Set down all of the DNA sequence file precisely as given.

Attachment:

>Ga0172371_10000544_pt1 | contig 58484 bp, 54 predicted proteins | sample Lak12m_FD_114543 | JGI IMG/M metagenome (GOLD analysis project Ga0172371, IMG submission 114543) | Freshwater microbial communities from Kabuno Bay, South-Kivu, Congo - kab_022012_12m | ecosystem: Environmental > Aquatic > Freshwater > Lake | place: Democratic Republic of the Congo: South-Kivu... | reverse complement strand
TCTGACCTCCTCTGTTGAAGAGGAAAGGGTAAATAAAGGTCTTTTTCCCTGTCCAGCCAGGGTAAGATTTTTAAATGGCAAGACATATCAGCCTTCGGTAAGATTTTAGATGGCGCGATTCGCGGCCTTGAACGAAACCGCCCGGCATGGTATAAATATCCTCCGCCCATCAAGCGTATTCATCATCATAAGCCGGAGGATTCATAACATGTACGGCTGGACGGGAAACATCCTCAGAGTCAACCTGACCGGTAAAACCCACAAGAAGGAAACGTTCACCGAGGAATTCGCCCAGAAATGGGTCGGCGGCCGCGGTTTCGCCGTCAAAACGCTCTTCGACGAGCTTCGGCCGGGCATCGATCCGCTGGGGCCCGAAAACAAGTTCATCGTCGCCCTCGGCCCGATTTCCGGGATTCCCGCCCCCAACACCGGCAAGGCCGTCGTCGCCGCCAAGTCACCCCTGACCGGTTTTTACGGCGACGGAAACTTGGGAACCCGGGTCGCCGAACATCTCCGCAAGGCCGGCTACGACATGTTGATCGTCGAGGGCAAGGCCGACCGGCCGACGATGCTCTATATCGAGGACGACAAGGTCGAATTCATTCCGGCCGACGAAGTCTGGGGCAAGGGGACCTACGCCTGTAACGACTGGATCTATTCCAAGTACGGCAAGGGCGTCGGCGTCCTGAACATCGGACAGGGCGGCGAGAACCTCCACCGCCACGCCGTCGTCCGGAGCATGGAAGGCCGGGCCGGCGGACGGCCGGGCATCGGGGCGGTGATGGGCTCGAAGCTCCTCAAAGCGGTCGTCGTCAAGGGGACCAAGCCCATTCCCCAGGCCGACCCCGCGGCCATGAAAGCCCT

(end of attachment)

>Ga0172371_10000544_pt1 | contig 58484 bp, 54 predicted proteins | sample Lak12m_FD_114543 | JGI IMG/M metagenome (GOLD analysis project Ga0172371, IMG submission 114543) | Freshwater microbial communities from Kabuno Bay, South-Kivu, Congo - kab_022012_12m | ecosystem: Environmental > Aquatic > Freshwater > Lake | place: Democratic Republic of the Congo: South-Kivu... | reverse complement strand
TCTGACCTCCTCTGTTGAAGAGGAAAGGGTAAATAAAGGTCTTTTTCCCTGTCCAGCCAGGGTAAGATTTTTAAATGGCAAGACATATCAGCCTTCGGTAAGATTTTAGATGGCGCGATTCGCGGCCTTGAACGAAACCGCCCGGCATGGTATAAATATCCTCCGCCCATCAAGCGTATTCATCATCATAAGCCGGAGGATTCATAACATGTACGGCTGGACGGGAAACATCCTCAGAGTCAACCTGACCGGTAAAACCCACAAGAAGGAAACGTTCACCGAGGAATTCGCCCAGAAATGGGTCGGCGGCCGCGGTTTCGCCGTCAAAACGCTCTTCGACGAGCTTCGGCCGGGCATCGATCCGCTGGGGCCCGAAAACAAGTTCATCGTCGCCCTCGGCCCGATTTCCGGGATTCCCGCCCCCAACACCGGCAAGGCCGTCGTCGCCGCCAAGTCACCCCTGACCGGTTTTTACGGCGACGGAAACTTGGGAACCCGGGTCGCCGAACATCTCCGCAAGGCCGGCTACGACATGTTGATCGTCGAGGGCAAGGCCGACCGGCCGACGATGCTCTATATCGAGGACGACAAGGTCGAATTCATTCCGGCCGACGAAGTCTGGGGCAAGGGGACCTACGCCTGTAACGACTGGATCTATTCCAAGTACGGCAAGGGCGTCGGCGTCCTGAACATCGGACAGGGCGGCGAGAACCTCCACCGCCACGCCGTCGTCCGGAGCATGGAAGGCCGGGCCGGCGGACGGCCGGGCATCGGGGCGGTGATGGGCTCGAAGCTCCTCAAAGCGGTCGTCGTCAAGGGGACCAAGCCCATTCCCCAGGCCGACCCCGCGGCCATGAAAGCCCT